Conclusion

Results of the present study support the direct relationship between SES and obesity previously reported in developing countries. However, this study was conducted on elderly people, while many others had been conducted on adults and children. Developing countries, like Iran, should note that as they develop, the concentration of inequality in obesity will move to the poorer people who are the most vulnerable group in the society. Socioeconomic interventions seem necessary to mitigate that inequality and its potential adverse effects.

Abbreviations

BEH: 

Bushehr Elderly Health

BMI: 

Body Mass Index

DALLY: 

Disability Adjusted Life Years

PCA: 

Principal Component Analysis

SD: 

Standard Deviation

SES: 

Socioeconomic Status

WHO: 

World Health Organization

YLL: 

Years of Life Lost

Declarations

Acknowledgements

Authors of this article would like to thank all of the staff of medical research centers at BPUMS and TUMS for their commitment and cooperation. We also thank all people who participated in this study.

Funding

Funding for BEH Programmed was jointly provided by the Persian Gulf Biomedical Sciences Research Institute affiliated with Bushehr (Port) University of Medical Sciences (BPUMS) and the Endocrinology and Metabolism Research Institute, affiliated with Tehran University of Medical Sciences (TUMS). Researchers from both research centers have contributed in design and conduction of this research project.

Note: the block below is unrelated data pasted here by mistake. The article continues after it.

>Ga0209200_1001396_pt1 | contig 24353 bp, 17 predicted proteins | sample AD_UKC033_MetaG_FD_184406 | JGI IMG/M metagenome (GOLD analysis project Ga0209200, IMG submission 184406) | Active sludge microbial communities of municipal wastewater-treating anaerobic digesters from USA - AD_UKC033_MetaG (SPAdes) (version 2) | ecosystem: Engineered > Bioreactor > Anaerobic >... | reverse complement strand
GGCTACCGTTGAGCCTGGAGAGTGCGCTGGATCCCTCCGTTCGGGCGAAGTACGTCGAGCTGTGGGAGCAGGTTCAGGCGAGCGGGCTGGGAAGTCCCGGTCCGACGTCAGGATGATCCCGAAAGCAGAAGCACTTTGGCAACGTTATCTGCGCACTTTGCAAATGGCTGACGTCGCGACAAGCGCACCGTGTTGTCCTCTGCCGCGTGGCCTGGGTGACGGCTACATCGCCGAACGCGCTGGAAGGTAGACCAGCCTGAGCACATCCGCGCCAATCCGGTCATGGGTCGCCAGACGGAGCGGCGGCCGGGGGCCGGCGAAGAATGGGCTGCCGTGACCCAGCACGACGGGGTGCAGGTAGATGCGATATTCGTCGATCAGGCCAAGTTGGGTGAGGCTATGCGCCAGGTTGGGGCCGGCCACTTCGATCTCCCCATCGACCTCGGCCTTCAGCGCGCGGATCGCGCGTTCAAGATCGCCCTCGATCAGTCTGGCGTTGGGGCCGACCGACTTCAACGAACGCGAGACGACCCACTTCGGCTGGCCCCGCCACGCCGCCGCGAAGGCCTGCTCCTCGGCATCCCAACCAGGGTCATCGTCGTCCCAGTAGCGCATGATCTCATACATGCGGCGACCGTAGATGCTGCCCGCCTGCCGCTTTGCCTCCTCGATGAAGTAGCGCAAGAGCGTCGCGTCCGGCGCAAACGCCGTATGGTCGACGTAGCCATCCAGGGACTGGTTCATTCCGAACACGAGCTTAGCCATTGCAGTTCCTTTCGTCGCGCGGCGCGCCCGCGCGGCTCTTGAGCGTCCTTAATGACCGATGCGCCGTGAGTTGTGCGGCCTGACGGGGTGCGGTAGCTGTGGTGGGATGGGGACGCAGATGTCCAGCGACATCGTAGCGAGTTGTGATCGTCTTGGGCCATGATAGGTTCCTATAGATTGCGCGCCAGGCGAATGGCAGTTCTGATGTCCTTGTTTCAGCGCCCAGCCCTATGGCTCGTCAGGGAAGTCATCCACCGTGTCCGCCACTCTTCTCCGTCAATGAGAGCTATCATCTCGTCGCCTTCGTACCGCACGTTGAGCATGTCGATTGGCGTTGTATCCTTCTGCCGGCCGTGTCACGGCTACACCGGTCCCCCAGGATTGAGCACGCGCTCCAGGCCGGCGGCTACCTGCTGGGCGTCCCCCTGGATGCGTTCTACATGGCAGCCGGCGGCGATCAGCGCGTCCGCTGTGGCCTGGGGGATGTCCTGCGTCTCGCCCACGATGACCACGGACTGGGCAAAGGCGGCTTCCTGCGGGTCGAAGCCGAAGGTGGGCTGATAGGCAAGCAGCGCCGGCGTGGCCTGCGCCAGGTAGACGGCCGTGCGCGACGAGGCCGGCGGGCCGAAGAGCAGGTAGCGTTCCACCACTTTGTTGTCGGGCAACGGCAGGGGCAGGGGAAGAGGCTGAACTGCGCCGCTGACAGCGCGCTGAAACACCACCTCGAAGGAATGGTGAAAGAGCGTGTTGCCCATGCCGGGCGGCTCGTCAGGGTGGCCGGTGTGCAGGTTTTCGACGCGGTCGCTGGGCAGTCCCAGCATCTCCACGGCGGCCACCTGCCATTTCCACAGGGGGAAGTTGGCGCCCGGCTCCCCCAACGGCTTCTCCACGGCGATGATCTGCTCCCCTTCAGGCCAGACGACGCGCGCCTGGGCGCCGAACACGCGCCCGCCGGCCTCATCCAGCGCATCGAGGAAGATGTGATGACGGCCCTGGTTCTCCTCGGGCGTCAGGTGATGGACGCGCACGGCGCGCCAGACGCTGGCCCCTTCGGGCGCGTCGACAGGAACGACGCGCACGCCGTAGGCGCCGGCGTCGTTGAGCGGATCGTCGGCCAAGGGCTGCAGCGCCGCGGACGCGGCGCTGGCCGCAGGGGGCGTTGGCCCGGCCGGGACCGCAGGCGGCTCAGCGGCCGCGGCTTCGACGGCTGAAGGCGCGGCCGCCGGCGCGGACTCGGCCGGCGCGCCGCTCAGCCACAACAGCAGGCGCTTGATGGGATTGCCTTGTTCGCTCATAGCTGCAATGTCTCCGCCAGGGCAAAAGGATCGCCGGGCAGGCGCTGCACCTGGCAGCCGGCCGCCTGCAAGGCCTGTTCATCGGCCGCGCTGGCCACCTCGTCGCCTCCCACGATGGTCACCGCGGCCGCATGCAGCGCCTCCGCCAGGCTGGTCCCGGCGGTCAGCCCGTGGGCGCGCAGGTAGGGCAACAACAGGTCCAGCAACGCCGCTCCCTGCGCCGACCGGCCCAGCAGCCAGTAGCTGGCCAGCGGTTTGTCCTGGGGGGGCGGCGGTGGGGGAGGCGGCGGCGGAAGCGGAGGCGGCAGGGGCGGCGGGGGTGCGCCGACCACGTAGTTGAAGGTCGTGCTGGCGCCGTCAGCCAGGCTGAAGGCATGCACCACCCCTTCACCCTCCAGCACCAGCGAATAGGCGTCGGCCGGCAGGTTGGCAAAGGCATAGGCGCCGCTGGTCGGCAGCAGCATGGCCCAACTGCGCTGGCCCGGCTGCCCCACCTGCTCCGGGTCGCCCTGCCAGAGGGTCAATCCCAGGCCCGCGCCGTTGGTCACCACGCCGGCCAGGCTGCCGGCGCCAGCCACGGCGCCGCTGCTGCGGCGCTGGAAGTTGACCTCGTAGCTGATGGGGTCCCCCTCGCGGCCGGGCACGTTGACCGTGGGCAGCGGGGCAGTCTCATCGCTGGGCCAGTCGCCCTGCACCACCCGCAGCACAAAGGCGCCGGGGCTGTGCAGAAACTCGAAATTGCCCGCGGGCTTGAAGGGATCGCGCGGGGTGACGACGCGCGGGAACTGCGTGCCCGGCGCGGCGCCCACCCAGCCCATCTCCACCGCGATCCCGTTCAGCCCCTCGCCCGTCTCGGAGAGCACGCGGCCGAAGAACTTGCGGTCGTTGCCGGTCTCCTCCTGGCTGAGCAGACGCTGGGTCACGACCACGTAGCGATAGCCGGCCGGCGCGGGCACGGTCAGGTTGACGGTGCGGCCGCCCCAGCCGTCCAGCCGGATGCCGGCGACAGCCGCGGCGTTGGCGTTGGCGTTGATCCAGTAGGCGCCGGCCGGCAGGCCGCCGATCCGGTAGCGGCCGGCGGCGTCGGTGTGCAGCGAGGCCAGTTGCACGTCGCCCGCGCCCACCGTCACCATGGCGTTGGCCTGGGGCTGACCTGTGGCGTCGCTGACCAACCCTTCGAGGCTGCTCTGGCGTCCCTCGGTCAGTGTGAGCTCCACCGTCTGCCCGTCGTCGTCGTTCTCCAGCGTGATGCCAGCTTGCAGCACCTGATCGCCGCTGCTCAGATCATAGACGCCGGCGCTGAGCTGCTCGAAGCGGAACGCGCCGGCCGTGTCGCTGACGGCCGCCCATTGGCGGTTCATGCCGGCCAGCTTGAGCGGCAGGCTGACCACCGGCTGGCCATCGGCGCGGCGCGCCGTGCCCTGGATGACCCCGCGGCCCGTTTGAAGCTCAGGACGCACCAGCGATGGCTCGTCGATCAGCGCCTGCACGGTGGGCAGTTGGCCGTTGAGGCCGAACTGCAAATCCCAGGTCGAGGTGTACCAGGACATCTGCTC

Availability of data and materials

A large amount of data has been collected for this study. The datasets on which the conclusions of this manuscript rely to is available. Interested researchers may access to the data via corresponding author AO (a.ostovar@bpums.ac.ir) or IN (inabipour@gmail.com).

Authors’ contributions

AO conceived the study and performed data analysis and interpretation. AR drafted the manuscript and participated in the data collection, study design and conduction. MM and RH helped draft the manuscript, participated in the study design and conduction, data analysis and interpretation. IN, BL and NM participated in the study design and interpretation of the findings. HD, FS and GS participated in the study design, data collection and analysis. All authors reviewed and approved the submitted manuscript.

Competing interests

Authors of this manuscript declare that they have no competing interests.

Consent for publication

Not applicable.

Ethics approval and consent to participate

The Ethics approval has been obtained from Ethics Committee of Bushehr University of Medical Sciences with the ethical committee reference number of B-91–14-2. A written informed consent has been obtained from each participant of this study as well.

Open AccessThis article is distributed under the terms of the Creative Commons Attribution 4.0 International License (http://creativecommons.org/licenses/by/4.0/), which permits unrestricted use, distribution, and reproduction in any medium, provided you give appropriate credit to the original author(s) and the source, provide a link to the Creative Commons license, and indicate if changes were made. The Creative Commons Public Domain Dedication waiver (http://creativecommons.org/publicdomain/zero/1.0/) applies to the data made available in this article, unless otherwise stated.

Authors’ Affiliations

(1)
The Persian Gulf Tropical Medicine Research Center, The Persian Gulf Biomedical Sciences Research Institute, Bushehr University of Medical Sciences
(2)
Endocrinology & Metabolism Research Center, Endocrinology and Metabolism Clinical Sciences Institute, Tehran University of Medical Sciences
(3)
Elderly Health Research Center, Endocrinology and Metabolism Population Sciences Institute, Tehran University of Medical Sciences
(4)
Chronic Diseases Research Center, Endocrinology and Metabolism Population Sciences Institute, Tehran University of Medical Sciences

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Copyright

© The Author(s). 2017